Demon Copperhead, Barbara Kingsolver (Oct. 18)
In this contemporary reimagining of Charles Dickens’ David Copperfield, Barbara Kingsolver transposes a Victorian epic novel to the American South—the mountains of southern Appalachia, to be specific. When we meet him, Demon Copperhead is 11 and living in poverty with a single mother who has an opioid addiction. In this modern coming-of-age story, Demon learns to navigate the inhospitable landscape of the foster care system, landing in the home of the town’s celebrated high school football coach, where he’ll face his own opioid addiction. “Anyone will tell you the born of this world are marked from the get-out,” Kingsolver writes, “win or lose.”
The Extraordinary Life of an Ordinary Man, Paul Newman (Oct. 18)
The late Paul Newman is known for quite a few accomplishments, among them his memorable roles in Cat on a Hot Tin Roof, Butch Cassidy and the Sundance Kid, and The Sting, 10 Oscar nominations, and one Oscar win (for best actor in The Color of Money). But he was, as his posthumous memoir illustrates, also a deeply private man. Among the intimate topics he covers in the book are his turbulent childhood, his relationship with the love of his life, Joanne Woodward, and the grief and guilt he bore after losing his son. Acting, he says in the book, “gave me a sanctuary where I was able to create emotions without being penalized for having them.”
Liberation Day, George Saunders (Oct. 18)
In 2013, for TIME100, the poet Mary Karr wrote that “for more than a decade, George Saunders has been the best short-story writer in English.” Now, almost a decade later, Saunders has written the short story collection to defend his title. In the titular essay, three workers, called “Speakers,” are indentured to entertain a family in an alternate reality. In another dystopia, this one Trumpian, a grandfather writes to his grandson to warn him about the perils of a world in which “loyalists” report dissenters for infractions. In the story “Ghoul,” the narrator, Brian, who works at a Hell-themed amusement park, prays, “Though I will not live to see it, may these words play some part in bringing the old world down.”
The White Mosque, Sofia Samatar (Oct. 25)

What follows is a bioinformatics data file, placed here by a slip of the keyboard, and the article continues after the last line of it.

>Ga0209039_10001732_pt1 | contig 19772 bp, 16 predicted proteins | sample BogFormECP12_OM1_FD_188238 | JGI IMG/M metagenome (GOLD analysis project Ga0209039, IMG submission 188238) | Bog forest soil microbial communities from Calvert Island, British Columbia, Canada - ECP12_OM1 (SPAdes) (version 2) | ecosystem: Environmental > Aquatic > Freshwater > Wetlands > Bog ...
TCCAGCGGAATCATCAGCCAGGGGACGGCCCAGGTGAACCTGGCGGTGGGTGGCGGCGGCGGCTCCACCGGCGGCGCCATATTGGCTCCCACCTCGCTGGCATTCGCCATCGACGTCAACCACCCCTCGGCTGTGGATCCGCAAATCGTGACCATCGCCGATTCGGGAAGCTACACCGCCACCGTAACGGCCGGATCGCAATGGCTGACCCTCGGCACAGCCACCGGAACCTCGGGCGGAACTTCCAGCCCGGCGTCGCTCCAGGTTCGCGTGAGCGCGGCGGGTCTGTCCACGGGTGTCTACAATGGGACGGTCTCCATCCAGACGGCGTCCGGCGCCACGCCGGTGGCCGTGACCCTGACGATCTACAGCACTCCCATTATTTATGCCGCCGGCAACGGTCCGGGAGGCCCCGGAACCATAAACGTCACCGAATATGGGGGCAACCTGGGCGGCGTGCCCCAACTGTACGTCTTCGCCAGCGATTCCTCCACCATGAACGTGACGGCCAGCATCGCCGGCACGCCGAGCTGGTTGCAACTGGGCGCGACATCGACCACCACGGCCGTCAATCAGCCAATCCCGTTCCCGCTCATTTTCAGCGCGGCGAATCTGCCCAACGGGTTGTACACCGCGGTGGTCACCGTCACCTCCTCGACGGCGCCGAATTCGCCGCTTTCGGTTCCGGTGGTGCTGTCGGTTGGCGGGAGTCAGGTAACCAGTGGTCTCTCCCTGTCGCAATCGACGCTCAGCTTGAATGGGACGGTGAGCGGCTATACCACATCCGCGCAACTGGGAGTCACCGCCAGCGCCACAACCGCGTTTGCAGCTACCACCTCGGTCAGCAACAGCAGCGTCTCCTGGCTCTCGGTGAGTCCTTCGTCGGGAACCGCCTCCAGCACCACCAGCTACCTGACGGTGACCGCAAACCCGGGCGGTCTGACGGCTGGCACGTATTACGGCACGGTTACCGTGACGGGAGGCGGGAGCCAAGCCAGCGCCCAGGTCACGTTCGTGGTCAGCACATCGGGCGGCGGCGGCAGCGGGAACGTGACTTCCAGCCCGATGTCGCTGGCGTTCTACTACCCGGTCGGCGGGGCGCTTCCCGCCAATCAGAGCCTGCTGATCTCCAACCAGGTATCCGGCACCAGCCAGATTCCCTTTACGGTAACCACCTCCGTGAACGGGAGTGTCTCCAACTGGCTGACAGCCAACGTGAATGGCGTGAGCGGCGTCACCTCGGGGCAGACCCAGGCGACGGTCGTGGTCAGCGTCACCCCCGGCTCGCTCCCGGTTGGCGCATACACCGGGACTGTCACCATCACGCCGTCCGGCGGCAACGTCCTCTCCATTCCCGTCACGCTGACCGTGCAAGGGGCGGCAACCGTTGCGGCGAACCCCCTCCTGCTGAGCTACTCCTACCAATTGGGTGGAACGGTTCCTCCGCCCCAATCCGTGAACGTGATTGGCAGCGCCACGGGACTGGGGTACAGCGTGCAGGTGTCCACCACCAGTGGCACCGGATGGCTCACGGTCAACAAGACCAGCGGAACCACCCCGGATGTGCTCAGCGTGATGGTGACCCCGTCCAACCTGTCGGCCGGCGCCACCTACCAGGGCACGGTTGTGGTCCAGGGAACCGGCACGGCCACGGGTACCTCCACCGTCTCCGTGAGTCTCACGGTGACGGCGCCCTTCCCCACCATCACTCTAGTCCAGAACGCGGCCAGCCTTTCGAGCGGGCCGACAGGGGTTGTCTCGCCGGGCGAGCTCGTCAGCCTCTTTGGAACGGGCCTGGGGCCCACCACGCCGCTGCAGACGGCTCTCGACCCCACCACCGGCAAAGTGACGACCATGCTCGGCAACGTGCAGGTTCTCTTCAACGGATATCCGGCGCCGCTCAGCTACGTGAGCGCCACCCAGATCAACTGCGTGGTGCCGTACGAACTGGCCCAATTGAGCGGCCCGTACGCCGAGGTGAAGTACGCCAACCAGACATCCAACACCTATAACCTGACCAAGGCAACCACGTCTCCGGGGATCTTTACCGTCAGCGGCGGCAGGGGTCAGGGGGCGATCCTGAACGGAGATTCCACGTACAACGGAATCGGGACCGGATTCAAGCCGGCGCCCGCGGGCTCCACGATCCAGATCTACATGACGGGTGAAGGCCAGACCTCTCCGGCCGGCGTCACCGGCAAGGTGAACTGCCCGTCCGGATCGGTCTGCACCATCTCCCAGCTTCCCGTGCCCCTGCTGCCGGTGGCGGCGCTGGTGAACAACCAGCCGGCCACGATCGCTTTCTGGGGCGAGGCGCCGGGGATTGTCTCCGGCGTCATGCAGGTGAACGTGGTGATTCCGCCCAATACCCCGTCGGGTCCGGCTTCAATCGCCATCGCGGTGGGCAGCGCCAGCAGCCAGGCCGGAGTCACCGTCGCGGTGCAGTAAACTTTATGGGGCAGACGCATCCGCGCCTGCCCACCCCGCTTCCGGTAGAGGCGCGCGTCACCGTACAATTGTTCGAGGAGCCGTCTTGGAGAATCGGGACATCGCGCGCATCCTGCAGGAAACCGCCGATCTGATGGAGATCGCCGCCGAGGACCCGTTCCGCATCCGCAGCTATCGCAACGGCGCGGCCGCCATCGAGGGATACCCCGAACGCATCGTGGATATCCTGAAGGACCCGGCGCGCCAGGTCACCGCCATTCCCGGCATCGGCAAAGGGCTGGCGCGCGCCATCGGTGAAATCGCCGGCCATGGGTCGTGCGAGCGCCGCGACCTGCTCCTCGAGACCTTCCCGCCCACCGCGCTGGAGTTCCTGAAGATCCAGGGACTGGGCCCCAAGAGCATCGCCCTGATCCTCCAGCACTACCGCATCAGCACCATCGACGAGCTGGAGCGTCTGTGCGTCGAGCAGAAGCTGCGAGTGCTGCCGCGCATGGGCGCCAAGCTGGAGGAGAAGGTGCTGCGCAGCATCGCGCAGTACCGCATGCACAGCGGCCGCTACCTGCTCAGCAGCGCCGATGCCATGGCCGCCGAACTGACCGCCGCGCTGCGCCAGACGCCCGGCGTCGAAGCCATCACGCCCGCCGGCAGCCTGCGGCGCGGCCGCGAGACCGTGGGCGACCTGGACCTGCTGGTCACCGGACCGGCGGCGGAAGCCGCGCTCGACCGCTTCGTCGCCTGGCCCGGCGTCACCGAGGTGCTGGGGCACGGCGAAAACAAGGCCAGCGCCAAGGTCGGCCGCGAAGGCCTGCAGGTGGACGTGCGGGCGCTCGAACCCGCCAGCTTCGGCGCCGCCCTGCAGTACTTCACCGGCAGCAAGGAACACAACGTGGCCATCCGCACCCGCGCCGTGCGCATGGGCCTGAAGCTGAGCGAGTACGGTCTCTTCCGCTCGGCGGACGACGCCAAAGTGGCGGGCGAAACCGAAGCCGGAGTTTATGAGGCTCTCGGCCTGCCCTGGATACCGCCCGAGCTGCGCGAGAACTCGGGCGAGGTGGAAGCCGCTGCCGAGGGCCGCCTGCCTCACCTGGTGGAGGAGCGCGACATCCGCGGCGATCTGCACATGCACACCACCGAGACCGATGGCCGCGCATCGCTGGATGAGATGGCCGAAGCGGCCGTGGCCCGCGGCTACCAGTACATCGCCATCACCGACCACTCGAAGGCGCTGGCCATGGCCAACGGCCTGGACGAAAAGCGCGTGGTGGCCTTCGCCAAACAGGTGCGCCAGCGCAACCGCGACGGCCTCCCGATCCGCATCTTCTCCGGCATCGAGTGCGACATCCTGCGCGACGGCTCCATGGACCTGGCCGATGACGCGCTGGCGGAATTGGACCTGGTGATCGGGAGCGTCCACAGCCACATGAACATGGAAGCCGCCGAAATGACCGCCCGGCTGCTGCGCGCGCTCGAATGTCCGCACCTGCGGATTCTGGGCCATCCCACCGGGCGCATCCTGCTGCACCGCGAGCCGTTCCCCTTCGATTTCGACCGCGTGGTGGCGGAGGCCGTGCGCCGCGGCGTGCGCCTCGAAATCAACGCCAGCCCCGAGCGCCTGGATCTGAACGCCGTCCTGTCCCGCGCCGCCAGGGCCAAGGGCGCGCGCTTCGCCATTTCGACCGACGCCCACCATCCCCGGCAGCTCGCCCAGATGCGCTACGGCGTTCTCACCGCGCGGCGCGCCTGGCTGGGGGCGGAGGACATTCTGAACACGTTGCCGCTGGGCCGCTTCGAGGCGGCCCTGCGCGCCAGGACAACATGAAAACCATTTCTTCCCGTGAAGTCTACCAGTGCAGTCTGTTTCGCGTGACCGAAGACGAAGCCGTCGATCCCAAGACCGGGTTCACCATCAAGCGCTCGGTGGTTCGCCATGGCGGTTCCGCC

Sofia Samatar, a professor of African and Arabic literature and a fantasy novelist, is also the daughter of Swiss Mennonite and Somali Muslim parents—religious identities that, to many, may seem diametrically opposed. Samatar breaks from her usual sci-fi and fantasy writing to offer an enthralling memoir tracing the path of Mennonite minister Claas Epp Jr. from Russia into what is now Uzbekistan in the 1880s. In the summer of 2016, Samatar retraced this journey for two weeks, ending at Ak Mechet, a Mennonite church that resembles a white mosque.
The Revolutionary: Samuel Adams, Stacy Schiff (Oct. 25)
Stacy Schiff has mastered the art of writing thoroughly researched, often captivating biographies, breathing new life into history. (She won the Pulitzer Prize in biography in 2000 for her biography of Vera Nabokov.) For her latest act, Schiff re-introduces readers to Samuel Adams, considered to be one of the more historically overlooked of the founding fathers. And that, in fact, may have been intentional: Adams destroyed most of his personal correspondence and countless documents, preferring to move inconspicuously. This biography, at times brimming with drama, carefully sifts through the limited remaining materials available to build a hearty portrait of a founding father.
Seven Empty Houses, Samanta Schweblin, translation by Megan McDowell (Oct. 25)
Longlisted for the 2022 National Book Award for Translated Literature, Seven Empty Houses, originally written in Spanish, depicts, yes, seven empty houses. But it simultaneously seeks to capture both the absence that defines them and what exactly it is that creeps back inside. In the opening story, “None of That,” what’s missing is, perhaps, control: a mother and daughter are driving through a wealthy neighborhood, seemingly unsure of how they got there. When the pair end up inside the landowner’s house, that control is regained, in a way—the mother obsessively straightens up the landowner’s belongings. The slightly unnerving and surreal tone throughout the stories, translated by Megan McDowell, makes for an ideal October read.